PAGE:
At that point I knew it was a reversible situation and I was not going to allow a label or the medical industry to discourage me. After all, I knew too much! !The emerging ﬁeld of PsychoPhysiologic disorders (which includes an array of labels (such as: CRPS, Fibromyalgia , Interstitial Cystitis, Irritable Bowel Syndrome, RSI , Trigeminal Neuralgia, Tension Headaches, back pain, neck pain and foot pain) is producing study after study demonstrating the role of the brain and neural circuits.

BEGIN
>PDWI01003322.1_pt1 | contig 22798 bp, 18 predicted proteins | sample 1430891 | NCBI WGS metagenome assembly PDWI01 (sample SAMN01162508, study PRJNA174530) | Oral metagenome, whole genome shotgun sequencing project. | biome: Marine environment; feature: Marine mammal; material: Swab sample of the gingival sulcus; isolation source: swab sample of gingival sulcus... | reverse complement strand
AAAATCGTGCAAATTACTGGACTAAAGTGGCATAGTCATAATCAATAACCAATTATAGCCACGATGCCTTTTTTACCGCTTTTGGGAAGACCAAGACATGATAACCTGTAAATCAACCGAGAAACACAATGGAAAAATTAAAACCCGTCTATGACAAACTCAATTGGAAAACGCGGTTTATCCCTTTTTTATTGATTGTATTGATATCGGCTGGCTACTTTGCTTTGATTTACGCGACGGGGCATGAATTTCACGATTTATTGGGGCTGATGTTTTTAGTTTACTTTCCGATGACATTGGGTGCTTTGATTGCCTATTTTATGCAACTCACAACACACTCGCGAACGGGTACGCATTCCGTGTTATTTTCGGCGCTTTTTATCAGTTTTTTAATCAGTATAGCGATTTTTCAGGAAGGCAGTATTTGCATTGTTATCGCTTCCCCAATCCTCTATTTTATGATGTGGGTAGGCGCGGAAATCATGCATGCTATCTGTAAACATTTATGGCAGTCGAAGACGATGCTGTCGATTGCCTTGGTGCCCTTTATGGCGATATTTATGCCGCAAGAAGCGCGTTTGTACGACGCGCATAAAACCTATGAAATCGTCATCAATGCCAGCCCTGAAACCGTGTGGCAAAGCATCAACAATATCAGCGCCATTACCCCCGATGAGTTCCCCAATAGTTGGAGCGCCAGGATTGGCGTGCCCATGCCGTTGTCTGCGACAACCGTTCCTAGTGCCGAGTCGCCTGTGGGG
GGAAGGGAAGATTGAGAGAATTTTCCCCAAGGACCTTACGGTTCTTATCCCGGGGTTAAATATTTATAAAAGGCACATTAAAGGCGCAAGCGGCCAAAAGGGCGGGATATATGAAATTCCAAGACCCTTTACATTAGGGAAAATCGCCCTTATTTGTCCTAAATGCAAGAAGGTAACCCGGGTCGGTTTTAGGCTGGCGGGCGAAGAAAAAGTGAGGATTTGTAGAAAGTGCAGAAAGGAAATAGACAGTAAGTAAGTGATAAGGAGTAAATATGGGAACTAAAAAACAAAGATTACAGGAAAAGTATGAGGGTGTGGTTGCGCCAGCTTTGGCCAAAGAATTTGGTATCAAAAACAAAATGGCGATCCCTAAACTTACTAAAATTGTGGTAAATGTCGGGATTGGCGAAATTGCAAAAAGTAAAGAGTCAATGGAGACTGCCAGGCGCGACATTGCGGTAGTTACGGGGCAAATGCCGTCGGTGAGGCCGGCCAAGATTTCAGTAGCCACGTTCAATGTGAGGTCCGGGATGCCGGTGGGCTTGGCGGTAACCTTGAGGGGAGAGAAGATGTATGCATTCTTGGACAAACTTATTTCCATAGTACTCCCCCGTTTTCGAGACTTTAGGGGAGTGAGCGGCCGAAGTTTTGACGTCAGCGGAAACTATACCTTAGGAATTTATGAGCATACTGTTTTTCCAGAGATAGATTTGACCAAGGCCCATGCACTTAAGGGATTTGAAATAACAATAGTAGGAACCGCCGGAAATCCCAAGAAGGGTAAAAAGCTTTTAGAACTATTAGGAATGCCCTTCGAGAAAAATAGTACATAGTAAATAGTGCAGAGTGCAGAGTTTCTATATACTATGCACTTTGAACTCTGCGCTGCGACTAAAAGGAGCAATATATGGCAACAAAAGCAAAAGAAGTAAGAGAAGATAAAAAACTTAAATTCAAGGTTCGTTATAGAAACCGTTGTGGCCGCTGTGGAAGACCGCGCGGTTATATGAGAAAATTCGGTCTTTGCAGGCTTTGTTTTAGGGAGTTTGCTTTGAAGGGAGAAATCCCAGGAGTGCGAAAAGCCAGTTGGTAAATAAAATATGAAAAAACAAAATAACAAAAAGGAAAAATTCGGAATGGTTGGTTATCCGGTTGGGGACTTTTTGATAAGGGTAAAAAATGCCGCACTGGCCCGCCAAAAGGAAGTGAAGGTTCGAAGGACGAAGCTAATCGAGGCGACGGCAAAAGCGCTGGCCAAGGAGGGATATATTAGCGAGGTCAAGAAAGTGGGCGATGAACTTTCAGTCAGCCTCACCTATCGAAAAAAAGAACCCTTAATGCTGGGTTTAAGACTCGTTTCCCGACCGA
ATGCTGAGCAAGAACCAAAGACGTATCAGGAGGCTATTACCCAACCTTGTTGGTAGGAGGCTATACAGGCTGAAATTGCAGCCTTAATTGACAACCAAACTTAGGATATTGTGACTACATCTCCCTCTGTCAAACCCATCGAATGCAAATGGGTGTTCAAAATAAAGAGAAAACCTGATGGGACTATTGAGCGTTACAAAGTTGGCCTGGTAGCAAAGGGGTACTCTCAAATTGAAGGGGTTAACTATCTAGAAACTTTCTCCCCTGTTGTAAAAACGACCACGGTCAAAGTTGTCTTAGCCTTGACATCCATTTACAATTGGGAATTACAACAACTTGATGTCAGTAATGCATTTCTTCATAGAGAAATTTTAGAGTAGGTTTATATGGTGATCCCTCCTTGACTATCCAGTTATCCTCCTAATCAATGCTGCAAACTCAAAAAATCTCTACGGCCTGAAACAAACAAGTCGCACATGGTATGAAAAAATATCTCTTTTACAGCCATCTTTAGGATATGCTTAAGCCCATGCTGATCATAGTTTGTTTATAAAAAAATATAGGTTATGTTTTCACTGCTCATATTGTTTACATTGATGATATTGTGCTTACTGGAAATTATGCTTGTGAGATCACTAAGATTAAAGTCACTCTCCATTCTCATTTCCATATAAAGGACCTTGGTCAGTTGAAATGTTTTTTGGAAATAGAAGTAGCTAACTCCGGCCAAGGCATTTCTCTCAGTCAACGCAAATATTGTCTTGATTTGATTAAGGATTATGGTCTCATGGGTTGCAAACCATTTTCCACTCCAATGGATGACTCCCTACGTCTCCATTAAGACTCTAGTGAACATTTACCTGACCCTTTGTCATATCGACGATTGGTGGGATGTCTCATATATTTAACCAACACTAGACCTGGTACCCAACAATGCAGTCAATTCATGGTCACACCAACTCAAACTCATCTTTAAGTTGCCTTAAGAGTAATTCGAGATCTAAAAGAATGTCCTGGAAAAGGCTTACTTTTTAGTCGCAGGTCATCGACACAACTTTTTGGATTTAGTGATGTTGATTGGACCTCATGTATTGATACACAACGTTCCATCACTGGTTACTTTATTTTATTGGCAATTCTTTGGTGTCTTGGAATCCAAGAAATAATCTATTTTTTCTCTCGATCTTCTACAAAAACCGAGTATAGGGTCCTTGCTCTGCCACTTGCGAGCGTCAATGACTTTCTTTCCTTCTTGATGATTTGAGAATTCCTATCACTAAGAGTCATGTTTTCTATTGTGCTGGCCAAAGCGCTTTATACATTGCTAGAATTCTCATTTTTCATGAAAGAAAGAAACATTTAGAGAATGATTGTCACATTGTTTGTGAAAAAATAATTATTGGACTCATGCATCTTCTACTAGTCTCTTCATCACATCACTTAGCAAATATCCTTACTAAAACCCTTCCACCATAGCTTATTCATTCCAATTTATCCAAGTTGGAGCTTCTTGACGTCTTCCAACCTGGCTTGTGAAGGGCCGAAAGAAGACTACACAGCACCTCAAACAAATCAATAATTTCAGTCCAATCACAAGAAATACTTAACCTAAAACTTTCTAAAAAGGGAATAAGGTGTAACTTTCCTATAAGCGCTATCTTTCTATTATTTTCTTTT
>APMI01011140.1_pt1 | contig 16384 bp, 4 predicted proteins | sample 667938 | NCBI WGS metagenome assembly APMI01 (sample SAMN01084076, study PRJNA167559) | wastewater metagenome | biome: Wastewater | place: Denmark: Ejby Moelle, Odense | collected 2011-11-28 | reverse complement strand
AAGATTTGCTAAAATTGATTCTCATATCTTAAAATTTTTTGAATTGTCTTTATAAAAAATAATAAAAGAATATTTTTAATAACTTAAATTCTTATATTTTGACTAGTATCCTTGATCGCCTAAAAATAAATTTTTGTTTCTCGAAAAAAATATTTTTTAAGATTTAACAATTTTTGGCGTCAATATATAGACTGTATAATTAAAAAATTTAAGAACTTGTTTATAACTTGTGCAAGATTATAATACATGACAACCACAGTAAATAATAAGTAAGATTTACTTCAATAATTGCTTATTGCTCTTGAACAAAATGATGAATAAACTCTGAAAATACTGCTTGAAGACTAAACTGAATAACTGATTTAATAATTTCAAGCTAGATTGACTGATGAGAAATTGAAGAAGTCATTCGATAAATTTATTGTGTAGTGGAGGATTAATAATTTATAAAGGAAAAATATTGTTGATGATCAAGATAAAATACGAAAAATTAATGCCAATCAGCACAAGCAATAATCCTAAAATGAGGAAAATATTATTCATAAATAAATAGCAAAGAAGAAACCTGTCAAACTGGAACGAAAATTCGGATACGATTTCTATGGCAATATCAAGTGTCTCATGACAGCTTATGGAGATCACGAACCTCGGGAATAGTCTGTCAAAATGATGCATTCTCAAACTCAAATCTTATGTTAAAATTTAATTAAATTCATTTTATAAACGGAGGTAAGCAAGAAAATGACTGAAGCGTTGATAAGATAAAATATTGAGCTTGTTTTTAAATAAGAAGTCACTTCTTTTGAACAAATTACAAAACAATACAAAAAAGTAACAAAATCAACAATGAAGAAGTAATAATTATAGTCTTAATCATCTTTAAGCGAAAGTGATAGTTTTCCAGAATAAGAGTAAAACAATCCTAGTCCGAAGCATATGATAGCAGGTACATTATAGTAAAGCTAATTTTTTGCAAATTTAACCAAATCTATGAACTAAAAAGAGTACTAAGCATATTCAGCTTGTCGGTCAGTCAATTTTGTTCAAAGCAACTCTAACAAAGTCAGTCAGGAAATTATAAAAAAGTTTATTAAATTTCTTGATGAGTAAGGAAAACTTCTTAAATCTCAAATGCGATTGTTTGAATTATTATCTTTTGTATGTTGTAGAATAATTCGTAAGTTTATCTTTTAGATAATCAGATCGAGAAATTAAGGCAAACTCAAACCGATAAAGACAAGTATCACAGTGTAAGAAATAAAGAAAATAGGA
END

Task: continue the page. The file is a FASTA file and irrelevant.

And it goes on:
90% of chronic pain is NOT caused by structural issues (infections, tumors etc.) but by neuro pathways in the brain that send pain signals and maintain the fear-pain-fear loop in the brain and body in a state of chronicity. Let’s start with understanding the nature of pain: All pain is real and it’s a subjective experience. The brain is what creates all sensations. All experiences are derived from learned circuits (vision, hearing, taste, how we talk, walk, ride a bike, respond to diﬀerent people or activities like snakes or heights etc.). Basically, we feel what we EXPECT and the term for this is “Predictive Coding”. Pain is a decision made by the brain to protect us from danger (whether it’s real or imagined). Depending on the situation, our brain will decide if it should alert us. When our fearful thoughts about symptoms become ingrained and habitual, the danger/alarm mechanism becomes sensitized over time. I realized that the CRPS label simply meant that my brain had become extremely opinionated!!